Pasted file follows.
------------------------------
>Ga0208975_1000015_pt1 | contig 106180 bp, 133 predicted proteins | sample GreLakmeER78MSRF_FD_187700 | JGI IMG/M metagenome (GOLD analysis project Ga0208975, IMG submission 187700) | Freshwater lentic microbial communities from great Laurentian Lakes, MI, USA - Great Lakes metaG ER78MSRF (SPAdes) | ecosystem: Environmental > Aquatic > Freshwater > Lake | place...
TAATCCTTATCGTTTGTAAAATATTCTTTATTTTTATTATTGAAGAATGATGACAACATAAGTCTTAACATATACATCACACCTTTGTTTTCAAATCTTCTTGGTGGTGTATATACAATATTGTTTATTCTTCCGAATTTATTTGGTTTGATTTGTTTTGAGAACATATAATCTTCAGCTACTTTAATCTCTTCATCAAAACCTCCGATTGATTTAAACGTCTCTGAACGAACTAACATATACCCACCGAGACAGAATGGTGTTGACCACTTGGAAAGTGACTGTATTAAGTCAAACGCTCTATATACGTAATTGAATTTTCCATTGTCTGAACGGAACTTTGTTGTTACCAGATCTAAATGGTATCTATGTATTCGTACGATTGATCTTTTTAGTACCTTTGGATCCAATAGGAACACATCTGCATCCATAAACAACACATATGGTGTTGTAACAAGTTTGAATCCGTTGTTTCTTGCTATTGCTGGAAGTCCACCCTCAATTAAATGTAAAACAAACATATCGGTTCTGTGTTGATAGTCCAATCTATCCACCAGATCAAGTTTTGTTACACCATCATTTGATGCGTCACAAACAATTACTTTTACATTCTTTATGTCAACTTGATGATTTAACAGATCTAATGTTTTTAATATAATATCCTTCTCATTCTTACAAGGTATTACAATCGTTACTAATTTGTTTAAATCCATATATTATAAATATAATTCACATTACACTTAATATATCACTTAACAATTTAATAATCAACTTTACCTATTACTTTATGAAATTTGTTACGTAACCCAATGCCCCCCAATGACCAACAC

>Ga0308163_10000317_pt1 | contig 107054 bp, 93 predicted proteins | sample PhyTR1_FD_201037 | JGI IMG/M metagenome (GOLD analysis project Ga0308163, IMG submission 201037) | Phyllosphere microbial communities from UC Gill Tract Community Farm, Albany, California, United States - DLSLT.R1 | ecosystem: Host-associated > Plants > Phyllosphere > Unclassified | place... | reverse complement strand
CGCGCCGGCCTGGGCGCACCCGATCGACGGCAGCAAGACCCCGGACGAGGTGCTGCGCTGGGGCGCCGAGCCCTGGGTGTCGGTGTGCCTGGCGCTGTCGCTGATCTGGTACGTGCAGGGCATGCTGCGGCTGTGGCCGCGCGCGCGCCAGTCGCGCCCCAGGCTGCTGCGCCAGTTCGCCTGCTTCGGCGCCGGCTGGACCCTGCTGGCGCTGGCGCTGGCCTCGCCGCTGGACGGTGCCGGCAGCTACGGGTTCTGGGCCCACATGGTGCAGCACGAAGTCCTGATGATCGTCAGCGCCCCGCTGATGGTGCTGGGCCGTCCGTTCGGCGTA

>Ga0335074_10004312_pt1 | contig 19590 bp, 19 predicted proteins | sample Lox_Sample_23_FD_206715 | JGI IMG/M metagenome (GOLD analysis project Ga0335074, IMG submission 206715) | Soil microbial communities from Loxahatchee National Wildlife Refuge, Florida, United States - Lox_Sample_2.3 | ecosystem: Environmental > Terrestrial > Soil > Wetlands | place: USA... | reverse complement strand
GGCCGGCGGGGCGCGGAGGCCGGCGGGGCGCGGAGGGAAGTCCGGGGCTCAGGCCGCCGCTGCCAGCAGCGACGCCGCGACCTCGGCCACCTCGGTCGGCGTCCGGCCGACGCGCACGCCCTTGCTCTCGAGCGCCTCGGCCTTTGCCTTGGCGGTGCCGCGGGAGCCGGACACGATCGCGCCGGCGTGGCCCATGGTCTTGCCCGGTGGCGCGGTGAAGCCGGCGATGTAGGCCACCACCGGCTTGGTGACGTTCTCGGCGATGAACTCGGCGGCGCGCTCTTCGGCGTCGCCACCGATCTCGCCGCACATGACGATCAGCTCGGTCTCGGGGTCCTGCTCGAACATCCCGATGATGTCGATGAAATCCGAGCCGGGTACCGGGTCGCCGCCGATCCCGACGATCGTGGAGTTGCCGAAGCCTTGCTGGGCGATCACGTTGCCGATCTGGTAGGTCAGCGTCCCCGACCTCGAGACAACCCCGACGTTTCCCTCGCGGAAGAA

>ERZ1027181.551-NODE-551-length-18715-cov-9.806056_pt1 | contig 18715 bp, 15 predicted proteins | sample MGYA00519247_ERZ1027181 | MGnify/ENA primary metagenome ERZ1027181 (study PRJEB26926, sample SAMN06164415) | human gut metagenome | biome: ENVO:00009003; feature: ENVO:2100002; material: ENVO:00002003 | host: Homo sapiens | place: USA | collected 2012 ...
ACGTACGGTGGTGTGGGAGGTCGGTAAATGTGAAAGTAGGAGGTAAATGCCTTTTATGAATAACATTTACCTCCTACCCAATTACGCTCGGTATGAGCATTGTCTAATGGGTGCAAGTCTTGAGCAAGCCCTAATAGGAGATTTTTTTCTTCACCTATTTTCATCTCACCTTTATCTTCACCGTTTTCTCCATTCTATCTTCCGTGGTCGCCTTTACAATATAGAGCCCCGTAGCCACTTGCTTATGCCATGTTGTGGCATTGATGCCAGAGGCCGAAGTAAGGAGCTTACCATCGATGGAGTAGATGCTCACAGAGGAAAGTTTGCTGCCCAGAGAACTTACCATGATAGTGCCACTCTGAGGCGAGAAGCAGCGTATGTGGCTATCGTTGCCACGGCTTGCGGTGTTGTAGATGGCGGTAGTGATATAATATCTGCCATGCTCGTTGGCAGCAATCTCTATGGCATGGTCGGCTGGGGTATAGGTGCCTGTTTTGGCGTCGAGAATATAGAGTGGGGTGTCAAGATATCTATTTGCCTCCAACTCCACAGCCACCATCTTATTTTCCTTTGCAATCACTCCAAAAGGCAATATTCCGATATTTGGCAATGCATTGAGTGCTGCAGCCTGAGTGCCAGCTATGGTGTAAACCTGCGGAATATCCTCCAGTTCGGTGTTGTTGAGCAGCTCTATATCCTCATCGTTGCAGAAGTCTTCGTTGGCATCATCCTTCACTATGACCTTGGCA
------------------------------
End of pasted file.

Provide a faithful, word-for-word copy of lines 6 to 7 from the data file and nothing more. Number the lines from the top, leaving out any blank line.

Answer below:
GGCCGGCGGGGCGCGGAGGCCGGCGGGGCGCGGAGGGAAGTCCGGGGCTCAGGCCGCCGCTGCCAGCAGCGACGCCGCGACCTCGGCCACCTCGGTCGGCGTCCGGCCGACGCGCACGCCCTTGCTCTCGAGCGCCTCGGCCTTTGCCTTGGCGGTGCCGCGGGAGCCGGACACGATCGCGCCGGCGTGGCCCATGGTCTTGCCCGGTGGCGCGGTGAAGCCGGCGATGTAGGCCACCACCGGCTTGGTGACGTTCTCGGCGATGAACTCGGCGGCGCGCTCTTCGGCGTCGCCACCGATCTCGCCGCACATGACGATCAGCTCGGTCTCGGGGTCCTGCTCGAACATCCCGATGATGTCGATGAAATCCGAGCCGGGTACCGGGTCGCCGCCGATCCCGACGATCGTGGAGTTGCCGAAGCCTTGCTGGGCGATCACGTTGCCGATCTGGTAGGTCAGCGTCCCCGACCTCGAGACAACCCCGACGTTTCCCTCGCGGAAGAA

>ERZ1027181.551-NODE-551-length-18715-cov-9.806056_pt1 | contig 18715 bp, 15 predicted proteins | sample MGYA00519247_ERZ1027181 | MGnify/ENA primary metagenome ERZ1027181 (study PRJEB26926, sample SAMN06164415) | human gut metagenome | biome: ENVO:00009003; feature: ENVO:2100002; material: ENVO:00002003 | host: Homo sapiens | place: USA | collected 2012 ...